In “Mahammadmiya Kalumiya vs Majidkhan Dildarkhan And Anr” The initial complainant is the petitioner. In the Court of the Judicial Magistrate, First Class, in Surat, he had brought a civil complaint for violations of Sections 497 and 498 of the Indian Penal Code against opponent No. 1 Original Accused. The accusation was that the accused, knowing that Kherunnissa was the complainant’s legally married wife, lured her away with the intention that she might engage in illicit sexual activity with him, concealed or detained her with that intention, and engaged in sexual activity with her without the complainant’s consent. After the trial, the learned Magistrate found the defendant guilty of the offence under Section 498 of the Indian Penal Code. The accused filed an appeal with the Sessions Court in Surat against that conviction and punishment. The learned Sessions Judge, who disagreed with the trial court, permitted the appeal and cleared the accused of the violation of Section 498 of the Indian Penal Code. The original complainant filed a rebuttal against this acquittal. The session court allowed the appeal and acquitted the accused of the offence under Section 498, Indian Penal Code. The complainant went in revision to the High Court and it was held that the revisional application was not competent
“Sunil Batra v. Delhi Administration” is one of the landmark cases which stands for securing fundamental rights of the prisoners. In this case, the petitioner, a death row inmate, wrote a letter to one of the court’s judges protesting about the abuse prisoners are subjected to from both the police and other prisoners. The letter expressed worries about the detainees’ welfare and the use of violence against them. The letter was later transformed into a “Writ of Habeas Corpus” proceeding before this Court in accordance with Article 32 of the Constitution. The Court gave notice to the State and the relevant officials as soon as the Judge received the letter. Additionally, “Dr. Y. S. Chaitale and Sri Mukul Mudgai” were named as amicus curiae. They had permission to go to the prison, meet the inmate, view the pertinent paperwork, and speak with the required witnesses in order to help the court develop its judgement. The findings were that grave human rights violations have been happening, one the inmates ‘Prem Chand’ had to suffer continuous bleeding and pain because of the rod inserted inside him. The grave torture was mainly done by officer ‘Maggar Singh’ who would even ask for money form relatives of the prisoners. The Court has the authority to intervene and release the inmates whose fundamental rights have been violated under Articles 32 and 226. As a result, the Court upholds the idea that the Court’s writ power should be used to intervene when a prisoner’s rights—whether those rights are protected by the Constitution or another law—are being violated. Even though the Superintendent may not have been a direct party, the Apex Court ruled that Prem Chand, the prisoner, had been tortured unlawfully and that he cannot relieve himself of culpability. The Honorable Judges also expressed concern for reforming prisoner conditions and putting in place the required measures to give inmates access to facilities where they can file complaints and grievances over violations of their fundamental rights. As a result, the petition was approved, allowing for the issuance of the writ and the compliance with all orders issued by the Supreme Court.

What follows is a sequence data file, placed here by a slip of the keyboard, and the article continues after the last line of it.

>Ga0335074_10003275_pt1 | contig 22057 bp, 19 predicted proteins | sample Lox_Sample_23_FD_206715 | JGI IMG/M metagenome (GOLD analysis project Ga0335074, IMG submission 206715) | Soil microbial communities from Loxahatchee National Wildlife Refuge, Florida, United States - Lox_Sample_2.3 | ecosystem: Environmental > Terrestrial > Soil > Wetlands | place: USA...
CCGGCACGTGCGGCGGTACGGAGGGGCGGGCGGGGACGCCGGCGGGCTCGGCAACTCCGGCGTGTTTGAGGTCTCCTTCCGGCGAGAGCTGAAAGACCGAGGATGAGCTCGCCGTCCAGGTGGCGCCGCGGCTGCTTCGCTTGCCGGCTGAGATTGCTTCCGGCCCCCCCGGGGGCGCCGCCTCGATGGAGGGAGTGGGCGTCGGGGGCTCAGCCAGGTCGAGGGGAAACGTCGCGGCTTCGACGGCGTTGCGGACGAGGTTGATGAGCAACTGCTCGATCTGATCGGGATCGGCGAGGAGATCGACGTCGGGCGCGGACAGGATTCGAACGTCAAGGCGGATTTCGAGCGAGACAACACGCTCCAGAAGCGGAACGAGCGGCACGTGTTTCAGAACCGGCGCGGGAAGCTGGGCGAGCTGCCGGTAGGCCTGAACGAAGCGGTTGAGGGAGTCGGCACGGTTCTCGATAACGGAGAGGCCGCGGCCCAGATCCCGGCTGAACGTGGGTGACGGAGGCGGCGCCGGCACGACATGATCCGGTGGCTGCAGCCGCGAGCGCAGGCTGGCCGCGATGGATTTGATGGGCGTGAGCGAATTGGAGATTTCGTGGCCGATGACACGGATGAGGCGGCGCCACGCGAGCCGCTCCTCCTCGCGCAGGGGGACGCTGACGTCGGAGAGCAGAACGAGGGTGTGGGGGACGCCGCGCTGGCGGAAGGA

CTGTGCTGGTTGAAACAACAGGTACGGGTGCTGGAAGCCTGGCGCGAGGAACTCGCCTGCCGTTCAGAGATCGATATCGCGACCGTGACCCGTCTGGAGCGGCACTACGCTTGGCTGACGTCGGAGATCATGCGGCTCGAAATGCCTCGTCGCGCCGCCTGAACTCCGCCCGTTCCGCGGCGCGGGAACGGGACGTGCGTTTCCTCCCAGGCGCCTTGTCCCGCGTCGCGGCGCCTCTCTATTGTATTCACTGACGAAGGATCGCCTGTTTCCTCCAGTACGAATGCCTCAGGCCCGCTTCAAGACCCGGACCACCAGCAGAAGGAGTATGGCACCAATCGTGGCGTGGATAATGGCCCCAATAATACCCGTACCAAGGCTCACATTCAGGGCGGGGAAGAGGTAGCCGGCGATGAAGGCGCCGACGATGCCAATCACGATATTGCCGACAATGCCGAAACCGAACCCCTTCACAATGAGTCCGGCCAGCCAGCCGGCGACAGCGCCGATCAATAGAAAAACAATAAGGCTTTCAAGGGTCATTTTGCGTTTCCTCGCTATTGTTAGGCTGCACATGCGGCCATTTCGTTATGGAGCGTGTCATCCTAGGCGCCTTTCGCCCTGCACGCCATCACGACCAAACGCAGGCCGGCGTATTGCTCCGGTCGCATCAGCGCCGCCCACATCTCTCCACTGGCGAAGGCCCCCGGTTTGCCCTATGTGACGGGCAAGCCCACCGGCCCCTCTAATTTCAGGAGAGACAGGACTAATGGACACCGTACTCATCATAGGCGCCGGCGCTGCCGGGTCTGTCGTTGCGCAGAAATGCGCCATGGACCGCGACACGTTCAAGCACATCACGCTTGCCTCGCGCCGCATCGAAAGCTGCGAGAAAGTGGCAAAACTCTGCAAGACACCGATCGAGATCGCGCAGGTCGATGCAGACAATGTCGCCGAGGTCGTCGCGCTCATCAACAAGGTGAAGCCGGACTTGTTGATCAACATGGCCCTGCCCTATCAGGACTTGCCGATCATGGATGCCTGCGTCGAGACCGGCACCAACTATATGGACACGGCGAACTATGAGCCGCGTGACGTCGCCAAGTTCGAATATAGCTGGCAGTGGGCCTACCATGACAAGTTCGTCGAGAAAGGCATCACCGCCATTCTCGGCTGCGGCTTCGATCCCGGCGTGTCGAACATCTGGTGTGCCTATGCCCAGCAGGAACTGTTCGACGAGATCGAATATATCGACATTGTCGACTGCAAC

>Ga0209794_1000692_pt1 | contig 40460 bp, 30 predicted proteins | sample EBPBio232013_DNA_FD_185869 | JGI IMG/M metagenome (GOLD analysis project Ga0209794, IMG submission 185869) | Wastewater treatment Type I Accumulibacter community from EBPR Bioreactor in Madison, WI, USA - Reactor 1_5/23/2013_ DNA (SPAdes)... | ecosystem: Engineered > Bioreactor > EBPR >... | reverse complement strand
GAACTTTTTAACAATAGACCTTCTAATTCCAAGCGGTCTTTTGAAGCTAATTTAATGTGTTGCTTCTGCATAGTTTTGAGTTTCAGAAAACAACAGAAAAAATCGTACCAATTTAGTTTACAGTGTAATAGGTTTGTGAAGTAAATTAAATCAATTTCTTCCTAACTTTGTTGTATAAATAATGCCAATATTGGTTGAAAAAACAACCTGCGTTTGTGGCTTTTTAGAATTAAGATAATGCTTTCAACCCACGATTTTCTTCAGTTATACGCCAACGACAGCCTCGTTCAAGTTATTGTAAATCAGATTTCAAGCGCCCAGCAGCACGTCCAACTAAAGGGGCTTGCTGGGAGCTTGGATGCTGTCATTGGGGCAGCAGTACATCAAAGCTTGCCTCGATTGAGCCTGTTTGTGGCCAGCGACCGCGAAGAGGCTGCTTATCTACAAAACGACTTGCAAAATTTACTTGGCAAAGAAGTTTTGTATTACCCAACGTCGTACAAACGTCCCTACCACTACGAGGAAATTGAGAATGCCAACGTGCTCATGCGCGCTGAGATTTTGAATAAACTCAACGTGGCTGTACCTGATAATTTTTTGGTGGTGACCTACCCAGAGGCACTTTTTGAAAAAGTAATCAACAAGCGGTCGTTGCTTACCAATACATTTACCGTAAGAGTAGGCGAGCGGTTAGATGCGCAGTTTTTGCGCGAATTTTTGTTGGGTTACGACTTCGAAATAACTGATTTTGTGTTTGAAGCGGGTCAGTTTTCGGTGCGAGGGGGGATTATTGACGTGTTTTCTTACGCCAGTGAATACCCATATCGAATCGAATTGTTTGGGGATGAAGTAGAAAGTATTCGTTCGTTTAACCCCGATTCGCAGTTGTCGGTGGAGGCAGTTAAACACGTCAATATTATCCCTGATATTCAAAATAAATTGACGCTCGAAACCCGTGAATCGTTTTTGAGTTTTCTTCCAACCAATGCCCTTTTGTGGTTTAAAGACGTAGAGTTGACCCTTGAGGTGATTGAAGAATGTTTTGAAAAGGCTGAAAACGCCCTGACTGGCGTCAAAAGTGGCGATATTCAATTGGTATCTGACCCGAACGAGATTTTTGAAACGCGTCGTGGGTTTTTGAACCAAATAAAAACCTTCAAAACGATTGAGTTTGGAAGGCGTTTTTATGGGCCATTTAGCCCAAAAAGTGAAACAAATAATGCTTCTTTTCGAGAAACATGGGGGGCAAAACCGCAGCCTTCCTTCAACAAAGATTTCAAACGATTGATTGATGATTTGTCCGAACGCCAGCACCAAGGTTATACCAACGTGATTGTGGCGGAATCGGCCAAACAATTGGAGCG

- CHIEF JUSTICE MR. PRABODH DINKARRAO DESAI, High Court of Bombay, https://bombayhighcourt.nic.in/cjshow.php?bhcpar=amdldGlkPTI1JnBhZ2Vubz0y
- THE HUES THAT ARE INDIA: FROM PLURALITY TO PLURALISM, DR DHANANJAYA Y CHANDRACHUD, JUSTICE PD DESAI MEMORIAL LECTURE 2020 https://hindi.livelaw.in/pdf_upload/pdf_upload-370333.pdf
- Mahammadmiya Kalumiya vs Majidkhan Dildarkhan And Anr. 1972 CriLJ 1409
- Sunil Batra v. Delhi Administration 1978 AIR 1675, 1979 SCR (1) 392